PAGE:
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Otaru, Japan

Mizuguchi D.,Kyoto University | Tsunokawa M.,Otaru Aquarium | Kawamoto M.,Otaru Aquarium | Kohshima S.,Kyoto University
Polar Biology | Year: 2015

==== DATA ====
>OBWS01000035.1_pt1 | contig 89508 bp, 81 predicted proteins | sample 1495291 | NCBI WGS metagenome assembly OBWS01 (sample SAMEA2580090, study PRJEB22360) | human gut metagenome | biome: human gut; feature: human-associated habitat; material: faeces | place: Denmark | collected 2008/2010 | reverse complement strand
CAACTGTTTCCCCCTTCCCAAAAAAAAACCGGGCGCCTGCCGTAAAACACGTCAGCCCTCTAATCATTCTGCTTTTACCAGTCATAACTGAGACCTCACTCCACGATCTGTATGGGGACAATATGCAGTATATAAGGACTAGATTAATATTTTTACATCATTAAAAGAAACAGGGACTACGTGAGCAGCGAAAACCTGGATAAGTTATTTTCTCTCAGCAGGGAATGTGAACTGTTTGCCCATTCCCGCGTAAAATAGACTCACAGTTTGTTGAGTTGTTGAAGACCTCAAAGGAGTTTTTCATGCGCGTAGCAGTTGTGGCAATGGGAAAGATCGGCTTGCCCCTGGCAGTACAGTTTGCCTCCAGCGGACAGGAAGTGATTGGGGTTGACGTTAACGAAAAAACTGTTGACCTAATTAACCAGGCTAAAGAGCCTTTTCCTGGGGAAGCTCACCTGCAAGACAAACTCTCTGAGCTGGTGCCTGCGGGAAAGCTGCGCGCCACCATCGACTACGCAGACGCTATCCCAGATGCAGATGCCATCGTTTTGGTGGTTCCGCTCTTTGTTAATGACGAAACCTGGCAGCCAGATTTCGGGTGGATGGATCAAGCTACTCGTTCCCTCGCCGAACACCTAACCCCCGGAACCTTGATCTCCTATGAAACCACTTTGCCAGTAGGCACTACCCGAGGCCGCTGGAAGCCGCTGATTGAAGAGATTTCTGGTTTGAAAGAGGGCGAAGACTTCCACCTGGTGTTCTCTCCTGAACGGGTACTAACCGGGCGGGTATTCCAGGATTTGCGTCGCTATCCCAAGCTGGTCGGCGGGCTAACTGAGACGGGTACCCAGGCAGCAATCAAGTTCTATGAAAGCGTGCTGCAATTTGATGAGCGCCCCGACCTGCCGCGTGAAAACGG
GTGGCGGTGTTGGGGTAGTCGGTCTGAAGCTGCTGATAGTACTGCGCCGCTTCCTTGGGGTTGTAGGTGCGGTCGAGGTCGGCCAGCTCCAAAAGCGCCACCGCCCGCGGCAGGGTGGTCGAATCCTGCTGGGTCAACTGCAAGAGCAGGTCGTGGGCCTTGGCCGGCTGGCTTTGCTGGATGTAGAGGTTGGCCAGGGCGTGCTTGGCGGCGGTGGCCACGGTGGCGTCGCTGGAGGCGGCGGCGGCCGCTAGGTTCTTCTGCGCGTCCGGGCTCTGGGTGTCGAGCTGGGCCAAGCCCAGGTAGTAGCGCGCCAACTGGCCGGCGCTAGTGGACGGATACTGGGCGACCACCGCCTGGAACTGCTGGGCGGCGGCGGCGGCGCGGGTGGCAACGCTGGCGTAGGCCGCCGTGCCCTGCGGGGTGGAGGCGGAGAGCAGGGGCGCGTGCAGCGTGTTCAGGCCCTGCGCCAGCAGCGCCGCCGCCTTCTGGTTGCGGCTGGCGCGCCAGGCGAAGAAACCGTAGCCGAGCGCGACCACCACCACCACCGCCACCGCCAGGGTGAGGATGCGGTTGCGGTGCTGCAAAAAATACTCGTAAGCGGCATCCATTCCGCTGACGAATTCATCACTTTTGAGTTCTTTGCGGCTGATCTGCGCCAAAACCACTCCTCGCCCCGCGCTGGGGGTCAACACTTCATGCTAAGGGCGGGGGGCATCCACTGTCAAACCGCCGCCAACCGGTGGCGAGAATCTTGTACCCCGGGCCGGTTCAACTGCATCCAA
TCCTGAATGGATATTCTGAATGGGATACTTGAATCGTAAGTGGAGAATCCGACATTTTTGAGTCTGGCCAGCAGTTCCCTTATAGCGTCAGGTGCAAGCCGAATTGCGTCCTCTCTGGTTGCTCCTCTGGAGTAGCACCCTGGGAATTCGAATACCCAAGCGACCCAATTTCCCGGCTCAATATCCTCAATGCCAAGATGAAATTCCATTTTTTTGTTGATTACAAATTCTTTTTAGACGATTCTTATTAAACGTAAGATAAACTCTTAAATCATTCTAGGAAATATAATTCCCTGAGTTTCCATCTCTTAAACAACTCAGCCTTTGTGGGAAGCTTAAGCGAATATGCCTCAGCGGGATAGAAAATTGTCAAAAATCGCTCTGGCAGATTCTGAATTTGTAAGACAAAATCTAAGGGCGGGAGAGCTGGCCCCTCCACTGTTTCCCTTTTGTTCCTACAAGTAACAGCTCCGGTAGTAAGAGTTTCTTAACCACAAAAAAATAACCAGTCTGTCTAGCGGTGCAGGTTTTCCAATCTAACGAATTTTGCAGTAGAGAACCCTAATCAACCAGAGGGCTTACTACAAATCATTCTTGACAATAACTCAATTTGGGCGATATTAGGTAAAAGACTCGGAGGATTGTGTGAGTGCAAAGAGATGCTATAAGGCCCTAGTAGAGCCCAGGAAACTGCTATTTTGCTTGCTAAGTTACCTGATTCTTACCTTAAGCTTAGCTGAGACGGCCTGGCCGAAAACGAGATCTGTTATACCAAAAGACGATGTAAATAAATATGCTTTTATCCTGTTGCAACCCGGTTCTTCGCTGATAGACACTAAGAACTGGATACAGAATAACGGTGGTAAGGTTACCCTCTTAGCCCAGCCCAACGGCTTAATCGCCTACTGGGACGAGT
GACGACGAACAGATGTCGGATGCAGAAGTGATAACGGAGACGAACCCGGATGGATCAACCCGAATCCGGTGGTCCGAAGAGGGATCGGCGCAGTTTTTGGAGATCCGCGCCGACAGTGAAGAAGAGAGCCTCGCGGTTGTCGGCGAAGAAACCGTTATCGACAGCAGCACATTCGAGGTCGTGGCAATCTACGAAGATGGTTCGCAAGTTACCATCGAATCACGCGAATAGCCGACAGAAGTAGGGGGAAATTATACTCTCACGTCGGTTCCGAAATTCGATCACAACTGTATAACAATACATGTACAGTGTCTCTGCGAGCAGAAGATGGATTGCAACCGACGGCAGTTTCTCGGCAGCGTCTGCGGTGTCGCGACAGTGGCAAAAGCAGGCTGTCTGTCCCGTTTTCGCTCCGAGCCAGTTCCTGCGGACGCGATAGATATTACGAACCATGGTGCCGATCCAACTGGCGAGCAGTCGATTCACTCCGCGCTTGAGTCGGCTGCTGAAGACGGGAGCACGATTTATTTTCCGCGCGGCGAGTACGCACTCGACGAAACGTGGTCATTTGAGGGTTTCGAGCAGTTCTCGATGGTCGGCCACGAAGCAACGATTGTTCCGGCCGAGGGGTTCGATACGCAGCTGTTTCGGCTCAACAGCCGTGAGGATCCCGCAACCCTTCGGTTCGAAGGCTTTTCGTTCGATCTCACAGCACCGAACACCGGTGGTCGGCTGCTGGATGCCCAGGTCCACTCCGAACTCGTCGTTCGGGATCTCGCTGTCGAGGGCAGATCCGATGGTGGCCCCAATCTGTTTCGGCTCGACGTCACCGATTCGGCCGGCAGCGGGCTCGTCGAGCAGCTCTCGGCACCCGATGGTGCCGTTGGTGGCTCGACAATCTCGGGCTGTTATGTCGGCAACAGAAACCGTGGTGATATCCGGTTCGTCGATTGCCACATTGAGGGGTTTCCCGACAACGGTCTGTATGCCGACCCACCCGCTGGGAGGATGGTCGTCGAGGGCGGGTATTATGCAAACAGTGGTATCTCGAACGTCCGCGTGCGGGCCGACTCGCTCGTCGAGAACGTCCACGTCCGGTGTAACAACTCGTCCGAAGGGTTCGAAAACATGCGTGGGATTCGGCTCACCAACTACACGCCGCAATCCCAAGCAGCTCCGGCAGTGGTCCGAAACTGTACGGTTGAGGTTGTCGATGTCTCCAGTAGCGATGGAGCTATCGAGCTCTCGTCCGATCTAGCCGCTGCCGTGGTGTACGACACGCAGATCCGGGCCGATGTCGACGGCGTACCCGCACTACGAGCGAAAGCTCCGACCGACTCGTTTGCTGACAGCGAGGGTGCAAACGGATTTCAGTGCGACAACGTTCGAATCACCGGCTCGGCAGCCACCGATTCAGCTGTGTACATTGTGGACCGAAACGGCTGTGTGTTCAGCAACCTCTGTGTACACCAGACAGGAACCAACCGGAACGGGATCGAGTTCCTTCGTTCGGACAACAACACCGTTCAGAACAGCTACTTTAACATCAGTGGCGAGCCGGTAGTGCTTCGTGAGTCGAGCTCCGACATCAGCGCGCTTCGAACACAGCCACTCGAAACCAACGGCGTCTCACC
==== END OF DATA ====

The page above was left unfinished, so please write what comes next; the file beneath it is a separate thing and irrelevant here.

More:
In pinniped species, especially those that mate in the water, acoustic communication is suggested to play an important role in various aspects of behavior. However, little is known about the behavioral context or function of vocalization, principally because direct observation is difficult in the wild. In the present study, we analyzed the seasonality, sexual differences, and behavioral contexts of the vocalizations of captive ringed seals to explore the function of such communication. The behavior of and underwater sounds made by three ringed seals (an adult male, an adult female, and a subadult female) living in Otaru Aquarium, Japan, were recorded for 19 days between August 2011 and April 2012. Six call types (long snort, knock, yelp, bark, click, and woof) were identified in the recordings. The 12 observed social behaviors could be categorized into three categories (male courtship, aggression, and submission). All call types except clicks were vocalized during social behavior. Vocalizations of all types increased during the breeding season. The long snorts were only produced by the adult male toward an adult female during his courtship behavior. All three individuals emitted knocks, yelps, and bark sounds. Of these three call types, knocks were associated with aggressive behavior or the male’s courtship behavior. In contrast, alternate series of yelps and barks were vocalized by the recipients of aggressive behaviors, suggesting their function as submissive signals. This study could be applied to the monitoring of wild ringed seals with passive acoustic recordings to assess not only their distribution but also their behavior. © 2015 Springer-Verlag Berlin Heidelberg Source

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